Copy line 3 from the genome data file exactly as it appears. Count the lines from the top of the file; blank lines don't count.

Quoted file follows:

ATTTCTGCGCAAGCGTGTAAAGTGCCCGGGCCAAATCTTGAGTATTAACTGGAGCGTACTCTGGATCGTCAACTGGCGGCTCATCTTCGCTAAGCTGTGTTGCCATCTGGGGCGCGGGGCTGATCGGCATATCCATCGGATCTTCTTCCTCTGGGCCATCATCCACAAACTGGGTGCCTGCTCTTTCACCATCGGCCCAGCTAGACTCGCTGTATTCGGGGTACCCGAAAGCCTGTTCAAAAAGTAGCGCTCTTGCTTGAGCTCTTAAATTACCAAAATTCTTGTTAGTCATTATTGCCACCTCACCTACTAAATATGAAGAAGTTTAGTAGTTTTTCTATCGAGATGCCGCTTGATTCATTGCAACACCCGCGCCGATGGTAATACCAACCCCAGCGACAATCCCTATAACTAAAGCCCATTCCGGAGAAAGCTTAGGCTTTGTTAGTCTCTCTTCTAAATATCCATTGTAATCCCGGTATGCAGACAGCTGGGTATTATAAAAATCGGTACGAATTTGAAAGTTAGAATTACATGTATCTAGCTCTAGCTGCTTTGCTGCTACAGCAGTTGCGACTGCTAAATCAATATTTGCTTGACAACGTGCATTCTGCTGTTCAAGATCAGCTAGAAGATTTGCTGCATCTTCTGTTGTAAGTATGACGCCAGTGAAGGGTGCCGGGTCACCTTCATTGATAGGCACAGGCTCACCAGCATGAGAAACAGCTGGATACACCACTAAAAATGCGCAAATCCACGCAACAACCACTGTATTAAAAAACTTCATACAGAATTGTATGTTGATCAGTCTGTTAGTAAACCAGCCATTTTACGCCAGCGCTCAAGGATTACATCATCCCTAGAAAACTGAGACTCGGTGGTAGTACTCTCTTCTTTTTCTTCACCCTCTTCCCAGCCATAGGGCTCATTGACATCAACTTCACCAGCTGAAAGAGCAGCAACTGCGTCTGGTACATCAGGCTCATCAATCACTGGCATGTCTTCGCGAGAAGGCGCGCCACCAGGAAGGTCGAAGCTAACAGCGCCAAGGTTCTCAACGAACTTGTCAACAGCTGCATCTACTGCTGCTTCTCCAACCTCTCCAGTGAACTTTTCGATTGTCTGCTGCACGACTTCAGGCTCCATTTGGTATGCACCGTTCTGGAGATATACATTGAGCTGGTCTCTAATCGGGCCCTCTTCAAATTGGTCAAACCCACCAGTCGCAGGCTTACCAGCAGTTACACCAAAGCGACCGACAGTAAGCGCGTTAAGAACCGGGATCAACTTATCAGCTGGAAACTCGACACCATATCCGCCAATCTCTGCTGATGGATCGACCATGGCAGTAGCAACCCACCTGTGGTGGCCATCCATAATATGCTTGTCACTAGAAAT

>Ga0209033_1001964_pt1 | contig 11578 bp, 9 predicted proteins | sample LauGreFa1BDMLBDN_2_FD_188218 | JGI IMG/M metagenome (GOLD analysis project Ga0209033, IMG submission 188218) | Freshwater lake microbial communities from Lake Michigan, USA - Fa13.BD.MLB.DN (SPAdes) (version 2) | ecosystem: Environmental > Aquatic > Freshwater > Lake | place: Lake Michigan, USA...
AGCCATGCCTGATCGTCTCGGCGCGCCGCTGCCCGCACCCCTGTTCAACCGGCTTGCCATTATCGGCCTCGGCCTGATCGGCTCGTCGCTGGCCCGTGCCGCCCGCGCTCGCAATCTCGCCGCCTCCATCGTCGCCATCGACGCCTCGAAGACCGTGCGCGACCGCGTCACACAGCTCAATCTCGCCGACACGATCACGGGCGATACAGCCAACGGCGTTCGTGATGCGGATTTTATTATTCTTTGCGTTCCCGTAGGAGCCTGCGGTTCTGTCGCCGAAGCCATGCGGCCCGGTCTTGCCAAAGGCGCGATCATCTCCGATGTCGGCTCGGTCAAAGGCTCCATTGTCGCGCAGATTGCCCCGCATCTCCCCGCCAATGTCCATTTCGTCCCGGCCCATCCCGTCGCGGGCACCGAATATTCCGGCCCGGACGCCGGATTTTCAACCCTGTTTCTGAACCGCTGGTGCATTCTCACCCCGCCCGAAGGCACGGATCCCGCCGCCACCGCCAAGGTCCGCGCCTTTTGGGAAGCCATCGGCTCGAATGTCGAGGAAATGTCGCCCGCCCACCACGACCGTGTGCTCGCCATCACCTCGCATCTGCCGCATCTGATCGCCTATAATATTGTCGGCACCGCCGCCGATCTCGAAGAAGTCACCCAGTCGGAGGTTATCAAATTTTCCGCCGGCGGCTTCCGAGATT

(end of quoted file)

AGCCATGCCTGATCGTCTCGGCGCGCCGCTGCCCGCACCCCTGTTCAACCGGCTTGCCATTATCGGCCTCGGCCTGATCGGCTCGTCGCTGGCCCGTGCCGCCCGCGCTCGCAATCTCGCCGCCTCCATCGTCGCCATCGACGCCTCGAAGACCGTGCGCGACCGCGTCACACAGCTCAATCTCGCCGACACGATCACGGGCGATACAGCCAACGGCGTTCGTGATGCGGATTTTATTATTCTTTGCGTTCCCGTAGGAGCCTGCGGTTCTGTCGCCGAAGCCATGCGGCCCGGTCTTGCCAAAGGCGCGATCATCTCCGATGTCGGCTCGGTCAAAGGCTCCATTGTCGCGCAGATTGCCCCGCATCTCCCCGCCAATGTCCATTTCGTCCCGGCCCATCCCGTCGCGGGCACCGAATATTCCGGCCCGGACGCCGGATTTTCAACCCTGTTTCTGAACCGCTGGTGCATTCTCACCCCGCCCGAAGGCACGGATCCCGCCGCCACCGCCAAGGTCCGCGCCTTTTGGGAAGCCATCGGCTCGAATGTCGAGGAAATGTCGCCCGCCCACCACGACCGTGTGCTCGCCATCACCTCGCATCTGCCGCATCTGATCGCCTATAATATTGTCGGCACCGCCGCCGATCTCGAAGAAGTCACCCAGTCGGAGGTTATCAAATTTTCCGCCGGCGGCTTCCGAGATT